My training regimen has been going pretty well for a while now. This past month I’ve done a kettlebell-focused workout 2 or 3 times per week, and it has done wonders for my muscular endurance. By “muscular endurance” I mean the ability to exert force for longer, and with less stress. In even simpler terms, it means I can lift heavier while at the same time I am not huffing and puffing while doing it.
But I’m repeatedly running into the age-old problem: I can’t cut fat while also building muscle. Forgive my ignorance but apparently the bodybuilders have known this for a long time, and it make sense since the majority of powerlifters I see at the gym or on Youtube are overweight. No offense, but my goal is not directly the amount of weight I can lift. It is looking and feeling better.
Recently on the Fat Burning Man podcast, this guy John Keifer was interviewed. He’s a physicist and also happens to be a trainer. And unlike most of the trainers at the gym I belong to, he’s actually physically fit. The podcast is well worth a listen and is very intriguing to me. It’s one of those “too good to be true” approaches to diet but I am intrigued for one reason: when I think back to the time where I lost the most weight in the shortest period of time (approximately 6 months, when I lost about 40 of my 75lbs total), I often partook in a night of drinking or eating desserts. Typically on a Saturday night, I would go all out and grab a 6-pack of Mike’s Hard Lemonade (those things are sugar bombs), or go out to dinner with my family and eat a big ass dessert after a typical low-carb meal. I usually always did this after working out hard earlier that evening/day. And guess what? The next morning I would feel leaner. And since I had a lot of bodyfat at the time, I would often lose weight on the scale too.
But I ignored it and kept on. And eventually successfully lost all of the excess weight. Back in those days I wasn’t *really* lifting weights heavy. I was cycling between doing all sorts of inefficient/not effective for my goal workouts, like Crossfit, or cardio, etc. When I was got to a good weight is when I really started focusing on weighlifting, as the research is pretty clear that it is the best path towards overall fitness. But try lifting heavy consistently on a low-carb diet and you will likely bonk like I have. By “bonk” I mean either run into performance limits, or just overall not feel that great.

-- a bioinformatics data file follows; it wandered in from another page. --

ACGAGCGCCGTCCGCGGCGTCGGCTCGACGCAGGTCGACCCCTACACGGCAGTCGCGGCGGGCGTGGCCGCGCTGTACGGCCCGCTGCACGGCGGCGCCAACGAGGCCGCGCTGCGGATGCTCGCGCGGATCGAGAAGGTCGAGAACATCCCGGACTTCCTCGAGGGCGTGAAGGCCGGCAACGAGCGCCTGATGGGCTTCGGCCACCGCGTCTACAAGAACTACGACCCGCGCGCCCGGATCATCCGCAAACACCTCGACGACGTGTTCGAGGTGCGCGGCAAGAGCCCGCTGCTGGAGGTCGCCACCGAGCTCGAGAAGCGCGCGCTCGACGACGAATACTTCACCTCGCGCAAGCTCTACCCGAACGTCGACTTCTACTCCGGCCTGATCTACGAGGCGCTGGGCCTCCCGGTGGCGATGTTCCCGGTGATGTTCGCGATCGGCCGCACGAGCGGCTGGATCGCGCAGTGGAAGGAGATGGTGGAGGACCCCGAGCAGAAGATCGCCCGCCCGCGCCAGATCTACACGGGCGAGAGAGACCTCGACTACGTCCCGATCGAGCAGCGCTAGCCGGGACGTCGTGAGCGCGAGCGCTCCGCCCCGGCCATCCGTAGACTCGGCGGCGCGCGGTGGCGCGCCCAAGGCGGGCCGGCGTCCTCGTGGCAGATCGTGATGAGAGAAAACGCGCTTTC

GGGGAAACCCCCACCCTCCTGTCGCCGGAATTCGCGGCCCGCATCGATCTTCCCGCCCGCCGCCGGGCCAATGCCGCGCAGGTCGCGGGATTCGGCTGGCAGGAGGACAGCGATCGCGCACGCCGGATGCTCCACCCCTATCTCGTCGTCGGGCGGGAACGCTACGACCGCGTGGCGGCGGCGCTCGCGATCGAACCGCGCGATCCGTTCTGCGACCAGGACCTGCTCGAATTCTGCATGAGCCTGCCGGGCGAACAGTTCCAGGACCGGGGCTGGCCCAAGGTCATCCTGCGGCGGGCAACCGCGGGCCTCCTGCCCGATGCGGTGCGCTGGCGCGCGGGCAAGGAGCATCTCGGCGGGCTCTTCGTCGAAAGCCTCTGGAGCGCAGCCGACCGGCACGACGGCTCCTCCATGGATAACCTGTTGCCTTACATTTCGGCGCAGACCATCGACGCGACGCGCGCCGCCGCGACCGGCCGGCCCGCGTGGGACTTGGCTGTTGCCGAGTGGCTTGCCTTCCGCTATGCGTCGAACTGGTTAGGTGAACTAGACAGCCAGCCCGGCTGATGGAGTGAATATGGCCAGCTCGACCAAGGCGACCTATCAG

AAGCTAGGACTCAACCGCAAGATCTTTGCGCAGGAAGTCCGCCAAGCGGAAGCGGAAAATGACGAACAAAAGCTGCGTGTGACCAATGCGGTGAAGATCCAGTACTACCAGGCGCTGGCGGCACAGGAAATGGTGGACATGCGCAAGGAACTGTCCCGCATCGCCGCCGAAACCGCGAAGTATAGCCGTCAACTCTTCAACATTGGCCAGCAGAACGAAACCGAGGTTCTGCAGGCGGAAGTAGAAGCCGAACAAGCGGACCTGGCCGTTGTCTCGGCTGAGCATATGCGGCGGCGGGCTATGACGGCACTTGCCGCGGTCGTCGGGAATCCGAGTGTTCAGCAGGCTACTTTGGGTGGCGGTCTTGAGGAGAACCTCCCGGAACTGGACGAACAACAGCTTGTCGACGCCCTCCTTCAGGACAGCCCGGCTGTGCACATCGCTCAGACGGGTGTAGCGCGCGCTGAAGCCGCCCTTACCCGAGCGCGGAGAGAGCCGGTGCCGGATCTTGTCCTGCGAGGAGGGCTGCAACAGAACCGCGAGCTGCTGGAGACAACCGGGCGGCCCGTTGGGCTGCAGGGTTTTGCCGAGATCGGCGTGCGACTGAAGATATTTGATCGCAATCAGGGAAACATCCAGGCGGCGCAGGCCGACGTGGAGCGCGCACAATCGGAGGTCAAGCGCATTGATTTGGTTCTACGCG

The smart 42 year old guy would just not lift weights. But I’m an idiot trying to make up for lost time/health in my life, so I trudge on searching…
Back to the podcast I mentioned above – so now this guy is saying that his approach results in both cutting fat AND building muscle mass at the same time. Too good to be true? Probably, but I’m gonna try it. I have a feeling, based on my experience, that there’s something to it.
What is Carb Back-Loading?
In a nutshell, it is this:
- Non-lifting days: eat low carb, < 30g of carbohydrate (it just so happens that 30g was my ‘sweet spot’ for consistent weight loss back when that was my primary goal)
- Lifting days*: no breakfast, very low carb lunch, lift weights between 3-5pm (approximately), follow with a protein shake and then eat lots of high-glycemic carbs* that evening
1. By “lifting” it is assumed you are busting your ass with real weightlifting, meaning lifting heavy weight.
2. The interesting part and probably most controversial is the focus on high GI carbs. Specifically junk food/sugar bombs. Donuts, ice cream, etc. Of course, this also includes white rice/potatoes. “Slow” carbs like sweet potatoes are not a good fit because they dull (but lengthen) the insulin spike longer than what Keifer wants. To simplify (and I may have this wrong, so be forewarned) – the goal is to burn fat via the low carb intake throughout the night/day, then workout heavy and then afterwards while your insulin sensitivity is increased (due to the weightlifting), you shunt glucose directly into your muscles and therefore replenish the energy lost during the weightlifting. And, get ready….because of the timing of this high-GI spike, the excess glucose is alleged to not get stored as fat.
Keifer has the details on his site and discusses it some on the podcast. Anyone that’s been following the diet/fitness pundits for any length of time knows not to trust “science” because for every guy these days, especially the Paleo-centric ones, that says, “here’s the science!” or “it’s based on science” or “let the other guy show me the science!” etc., I can find another guy with “science” that will refute it. I have long since learned to not believe in the “diet science” that is out there and just self-experiment. So time to self-experiment some with this program.
But, to start, I’m going to stick to just one night per week or a high-glycemic carb load and see where it takes me. If I start putting on fat then I’ll know.
I started this program on Sunday and did my typical full-body weightlifting routine yesterday. And I gotta say, I did quite well. But afterwards I avoided any carbs. I’ll see how I feel during tomorrow’s workout (which may be another full-body lifting session or may be the kettlebell routine which I plan on doing once per week going forward) and see. If I feel like I need the carbs, I’ll do a refeed after.
If you’ve tried carb back-loading or any type of carb cycling/refeeding approach, I’d love to hear your thoughts! Please leave a comment below.